Tango, to the Pointe
- MONTREAL REVIEWS
” This piece rises like a phoenix out of the ashes of ballet and the rubble of tango. “-Shuman Zhang (Montreal Rampage)
Posted on June 11, 2022. Written by Shuman Zhang (Montreal Rampage)
“Every time we perform, a pointe shoe dies,” say Erin Scott-Kafadar and Alexander Richardson, the artists from PointeTango. Both received their ballet education in Montreal. After two years of Covid restrictions, Scott-Kafadar and Richardson are ready to take back the stage with their performance piece “Tango, to the Pointe” at the Montreal Fringe Festival .
From pointe shoes to stilettos, this sultry duo’s astonishing artistic vocabulary features authentic Argentine tango fused with ballet. “It was kind of like a game at first to be able to dance on two different shoes and see how it might work. It pushed us to create something unique and new,” says Scott-Kafadar the co-founder and the principal dancer of PointeTango.
Richardson, the director, choreographer, and other principle dancer of PointeTango says that company emerged from the question: What happens when classical ballet meets Argentine Tango? Before meeting Richardson and making the choice to dive into the world of Argentine tango, Scott-Kafadar was a ballerina touring with Le Jeune Ballet du Québec and with Ballet Ouest de Montréal’s production of classical ballet pieces such as “The Nutcracker.”
When a classical ballerina met an Argentine tango choreographer, an unrestrained artistic eruption happened, resulting in “Tango, to the Pointe.” In the piece, Richardson and Scott-Kafadar draw on their lifetime of dance experience. The show showcases Scott-Kafadar’s classical ballet training and Alexander’s crazy obsession with tango. In this piece, the gorgeous ballet dance skills and the strong emotion of Tango are intertwined perfectly. Their emotions are so vivid, it is as if they are bringing people back from death. And the show truly is born from the death – the death of enormous pointe shoes.
Interestingly, this performance can be interpreted from a feminist perspective. The steps of tango are traditionally male-dominated. But in this performance, the core position of female dancers in tango is transformed by Scott-Kafadar’s fiery footwork. In addition, in rebellion against ballet where most lifts are dominated by men, in Tango, to the Pointe, there is one powerful lift dominated by the female dancer. Finally, although the voice-over is male, the narrative perspective is feminist. The narrator makes fun of men. It’s a masterpiece against gender dichotomy in classical ballet and Argentine tango.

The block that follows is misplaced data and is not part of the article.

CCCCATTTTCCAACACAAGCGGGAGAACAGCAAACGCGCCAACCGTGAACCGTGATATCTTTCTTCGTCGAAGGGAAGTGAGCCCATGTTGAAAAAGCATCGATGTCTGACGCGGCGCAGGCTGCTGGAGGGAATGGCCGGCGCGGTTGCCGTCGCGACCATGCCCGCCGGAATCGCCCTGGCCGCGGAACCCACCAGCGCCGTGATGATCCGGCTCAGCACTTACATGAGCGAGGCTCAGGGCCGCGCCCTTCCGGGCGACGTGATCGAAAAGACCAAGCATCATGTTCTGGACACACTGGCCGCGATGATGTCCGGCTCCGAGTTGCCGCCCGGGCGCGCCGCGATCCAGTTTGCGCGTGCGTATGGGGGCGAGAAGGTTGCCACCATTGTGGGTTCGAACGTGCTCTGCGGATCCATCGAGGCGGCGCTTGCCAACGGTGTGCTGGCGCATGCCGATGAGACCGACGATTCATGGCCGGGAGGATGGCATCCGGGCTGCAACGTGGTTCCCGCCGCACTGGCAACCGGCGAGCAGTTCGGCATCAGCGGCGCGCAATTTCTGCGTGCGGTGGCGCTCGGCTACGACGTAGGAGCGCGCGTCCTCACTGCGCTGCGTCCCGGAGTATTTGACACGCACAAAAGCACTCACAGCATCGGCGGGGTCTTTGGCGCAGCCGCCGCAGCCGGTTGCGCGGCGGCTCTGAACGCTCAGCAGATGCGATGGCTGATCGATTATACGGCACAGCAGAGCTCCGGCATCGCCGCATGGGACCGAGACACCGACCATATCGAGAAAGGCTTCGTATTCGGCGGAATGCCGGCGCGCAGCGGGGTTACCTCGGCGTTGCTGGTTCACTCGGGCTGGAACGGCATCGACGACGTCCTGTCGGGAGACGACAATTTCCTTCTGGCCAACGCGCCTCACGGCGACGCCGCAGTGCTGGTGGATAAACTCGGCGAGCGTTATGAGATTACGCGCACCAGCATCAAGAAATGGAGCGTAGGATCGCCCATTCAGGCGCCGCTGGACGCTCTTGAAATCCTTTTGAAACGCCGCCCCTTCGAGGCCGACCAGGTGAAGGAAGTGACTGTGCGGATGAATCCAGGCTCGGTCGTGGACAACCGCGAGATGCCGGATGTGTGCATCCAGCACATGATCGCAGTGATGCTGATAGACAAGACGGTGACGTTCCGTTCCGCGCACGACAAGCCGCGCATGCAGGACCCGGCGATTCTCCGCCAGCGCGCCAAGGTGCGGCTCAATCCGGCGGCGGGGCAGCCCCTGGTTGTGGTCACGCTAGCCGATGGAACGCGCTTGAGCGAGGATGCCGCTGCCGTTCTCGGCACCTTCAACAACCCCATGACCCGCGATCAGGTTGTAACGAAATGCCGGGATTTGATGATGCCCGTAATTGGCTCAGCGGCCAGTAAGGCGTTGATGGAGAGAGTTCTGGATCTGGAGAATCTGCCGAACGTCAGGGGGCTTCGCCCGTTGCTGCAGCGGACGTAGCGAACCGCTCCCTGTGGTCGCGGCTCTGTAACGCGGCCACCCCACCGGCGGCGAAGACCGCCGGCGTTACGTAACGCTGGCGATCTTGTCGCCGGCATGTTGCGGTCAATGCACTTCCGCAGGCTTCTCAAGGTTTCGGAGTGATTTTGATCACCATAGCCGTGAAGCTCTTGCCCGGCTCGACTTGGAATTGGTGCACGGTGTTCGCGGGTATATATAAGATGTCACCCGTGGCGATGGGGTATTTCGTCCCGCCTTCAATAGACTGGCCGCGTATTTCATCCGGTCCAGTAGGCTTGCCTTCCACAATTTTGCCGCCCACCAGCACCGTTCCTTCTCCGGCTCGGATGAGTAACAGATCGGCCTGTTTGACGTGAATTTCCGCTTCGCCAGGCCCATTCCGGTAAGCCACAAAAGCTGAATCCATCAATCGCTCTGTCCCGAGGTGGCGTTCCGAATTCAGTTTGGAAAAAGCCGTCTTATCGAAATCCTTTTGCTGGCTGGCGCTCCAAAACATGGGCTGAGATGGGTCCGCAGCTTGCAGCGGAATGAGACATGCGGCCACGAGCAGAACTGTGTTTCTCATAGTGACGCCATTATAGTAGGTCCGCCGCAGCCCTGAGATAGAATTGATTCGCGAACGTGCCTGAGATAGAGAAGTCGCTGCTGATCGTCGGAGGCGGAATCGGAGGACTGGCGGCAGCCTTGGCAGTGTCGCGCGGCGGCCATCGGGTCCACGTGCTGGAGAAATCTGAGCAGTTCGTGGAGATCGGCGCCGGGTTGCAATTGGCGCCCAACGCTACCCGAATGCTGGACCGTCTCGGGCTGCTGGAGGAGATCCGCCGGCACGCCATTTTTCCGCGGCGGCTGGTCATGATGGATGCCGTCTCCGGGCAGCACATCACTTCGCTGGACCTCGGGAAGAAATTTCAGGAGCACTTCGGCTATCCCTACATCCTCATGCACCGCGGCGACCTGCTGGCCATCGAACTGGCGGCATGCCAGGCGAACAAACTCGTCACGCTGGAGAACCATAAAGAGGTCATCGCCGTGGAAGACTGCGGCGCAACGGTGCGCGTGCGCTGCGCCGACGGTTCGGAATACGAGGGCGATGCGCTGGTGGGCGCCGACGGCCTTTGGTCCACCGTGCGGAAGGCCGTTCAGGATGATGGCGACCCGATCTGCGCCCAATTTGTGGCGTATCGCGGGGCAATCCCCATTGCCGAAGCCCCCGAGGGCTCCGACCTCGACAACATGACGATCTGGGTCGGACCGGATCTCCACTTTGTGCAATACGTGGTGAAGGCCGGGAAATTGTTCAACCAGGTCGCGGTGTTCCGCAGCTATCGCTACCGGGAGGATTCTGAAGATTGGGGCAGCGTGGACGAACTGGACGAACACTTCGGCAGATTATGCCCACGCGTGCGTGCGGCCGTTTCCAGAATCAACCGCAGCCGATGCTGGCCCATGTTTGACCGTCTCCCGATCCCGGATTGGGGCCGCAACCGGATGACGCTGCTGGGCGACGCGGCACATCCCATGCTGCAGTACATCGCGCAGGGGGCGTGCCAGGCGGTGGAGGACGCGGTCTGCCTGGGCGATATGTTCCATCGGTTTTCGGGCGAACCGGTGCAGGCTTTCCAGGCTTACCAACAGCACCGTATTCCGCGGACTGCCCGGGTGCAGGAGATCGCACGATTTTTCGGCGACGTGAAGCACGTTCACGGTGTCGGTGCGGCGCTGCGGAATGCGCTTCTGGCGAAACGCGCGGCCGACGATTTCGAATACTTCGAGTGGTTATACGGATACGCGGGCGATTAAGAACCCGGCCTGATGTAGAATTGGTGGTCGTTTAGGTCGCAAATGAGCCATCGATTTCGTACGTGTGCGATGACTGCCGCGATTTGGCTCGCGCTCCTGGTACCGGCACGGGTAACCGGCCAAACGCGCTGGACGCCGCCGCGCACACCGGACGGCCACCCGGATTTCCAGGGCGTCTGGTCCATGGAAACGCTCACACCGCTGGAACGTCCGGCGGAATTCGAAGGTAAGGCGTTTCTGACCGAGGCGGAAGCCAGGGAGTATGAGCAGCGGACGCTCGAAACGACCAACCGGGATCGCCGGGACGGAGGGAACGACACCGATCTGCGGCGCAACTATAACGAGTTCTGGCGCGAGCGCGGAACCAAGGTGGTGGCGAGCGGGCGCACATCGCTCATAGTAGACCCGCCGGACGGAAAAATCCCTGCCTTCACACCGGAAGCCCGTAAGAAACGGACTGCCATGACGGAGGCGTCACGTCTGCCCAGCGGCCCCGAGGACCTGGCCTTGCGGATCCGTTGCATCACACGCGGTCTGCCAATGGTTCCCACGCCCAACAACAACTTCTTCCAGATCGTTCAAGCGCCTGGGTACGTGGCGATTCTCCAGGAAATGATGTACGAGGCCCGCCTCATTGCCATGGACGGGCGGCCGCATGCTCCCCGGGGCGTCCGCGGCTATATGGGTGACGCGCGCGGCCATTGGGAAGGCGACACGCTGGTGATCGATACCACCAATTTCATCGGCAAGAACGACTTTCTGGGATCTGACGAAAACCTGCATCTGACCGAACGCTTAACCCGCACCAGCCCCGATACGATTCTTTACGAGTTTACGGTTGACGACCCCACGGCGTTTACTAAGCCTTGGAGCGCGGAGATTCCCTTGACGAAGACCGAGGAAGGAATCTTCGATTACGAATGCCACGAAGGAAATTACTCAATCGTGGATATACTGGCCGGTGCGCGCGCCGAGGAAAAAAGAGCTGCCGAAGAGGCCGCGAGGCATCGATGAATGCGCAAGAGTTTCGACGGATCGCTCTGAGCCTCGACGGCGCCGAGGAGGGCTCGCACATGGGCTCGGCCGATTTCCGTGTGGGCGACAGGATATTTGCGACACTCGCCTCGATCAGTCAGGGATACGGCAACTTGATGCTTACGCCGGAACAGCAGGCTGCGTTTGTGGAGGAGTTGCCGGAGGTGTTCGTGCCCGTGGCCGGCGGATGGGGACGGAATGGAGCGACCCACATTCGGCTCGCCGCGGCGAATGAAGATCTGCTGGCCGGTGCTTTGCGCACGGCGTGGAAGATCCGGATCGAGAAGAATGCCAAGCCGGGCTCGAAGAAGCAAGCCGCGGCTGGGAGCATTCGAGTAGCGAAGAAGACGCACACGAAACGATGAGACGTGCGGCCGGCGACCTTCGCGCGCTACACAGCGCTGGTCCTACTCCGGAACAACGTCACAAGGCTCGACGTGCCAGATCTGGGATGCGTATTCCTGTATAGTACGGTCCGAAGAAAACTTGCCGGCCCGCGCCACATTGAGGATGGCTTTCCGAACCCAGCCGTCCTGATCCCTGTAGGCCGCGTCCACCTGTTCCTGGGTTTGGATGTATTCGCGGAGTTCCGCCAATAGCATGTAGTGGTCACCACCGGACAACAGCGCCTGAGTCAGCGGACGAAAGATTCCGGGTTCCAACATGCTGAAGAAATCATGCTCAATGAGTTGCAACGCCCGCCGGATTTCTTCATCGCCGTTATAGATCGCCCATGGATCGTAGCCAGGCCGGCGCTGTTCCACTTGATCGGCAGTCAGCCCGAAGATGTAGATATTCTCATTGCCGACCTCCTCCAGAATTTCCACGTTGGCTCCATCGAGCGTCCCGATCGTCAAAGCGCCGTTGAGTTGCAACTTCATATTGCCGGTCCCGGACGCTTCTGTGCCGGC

This piece rises like a phoenix out of the ashes of ballet and the rubble of tango. No matter how Scott-Kafadar and Alexander pirouette, leap, and bourrée, their love of dance, and for each other is at the centre.
“It’s flirty. It’s funny. It’s excellent.”
“Wow. Just wow.”-Rachel Levine (Montreal Rampage)
Posted on June 12, 2022. Written by Rachel Levine (Montreal Rampage)
I thought of leaving a one word review: Wow. But really this piece deserves a few more. Here are some that come to mind: Go see it. Don’t miss it. <3<3<3. This is a romantic dance piece with a 1920s vibe that brings together ballet and tango and the result is smoking hot. Every detail has been curated to perfection — the lights, the costumes, the hair, the music/spoken word. It’s flirty. It’s funny. It’s excellent. The two dancers, Erin Scott-Kafadar and Alexander Richardson, are so skilled that they make even technically challenging movements seem like fun. While watching, I kept thinking of the famous line “Ginger Rogers did everything Fred Astaire did, but backwards and in heels.” In this case… Scott-Kafadar does it in pointe shoes. Damn, girl, that strength, that training. But, make no mistake, Richardson is a perfect match for her. They smoulder together. Try and score a ticket if you can.
Tango, to the Pointe takes place on June 14 and 15 at the Monument National (1182 St Laurent Blvd).
“One showcase that really stood out for me and the entire audience was by PointeTango’s production of “Tango, to the Pointe”, which masterfully fused two types of dance: tango and ballet. After their two minutes, the couple who performed the dance got a loud standing ovation; it was the first time I ever saw such a reaction in my 10 years of witnessing the Fringe-For-All.”–Stuart Nulman’s Grapevine
- OTTAWA REVIEWS
By Brian Carroll on June 15, 2022 (Apartment 613)
Last year, PointeTango Dance Company toured the Canadian Fringe circuit, receiving critical acclaim and positive audience reactions. This year PointeTango brings a new show, Tango to the Pointe, for their first Ottawa Fringe. Brian Carroll interviewed Erin Scott-Kafadar and Alexander Richardson of PointeTango about their upcoming Ottawa Fringe performances.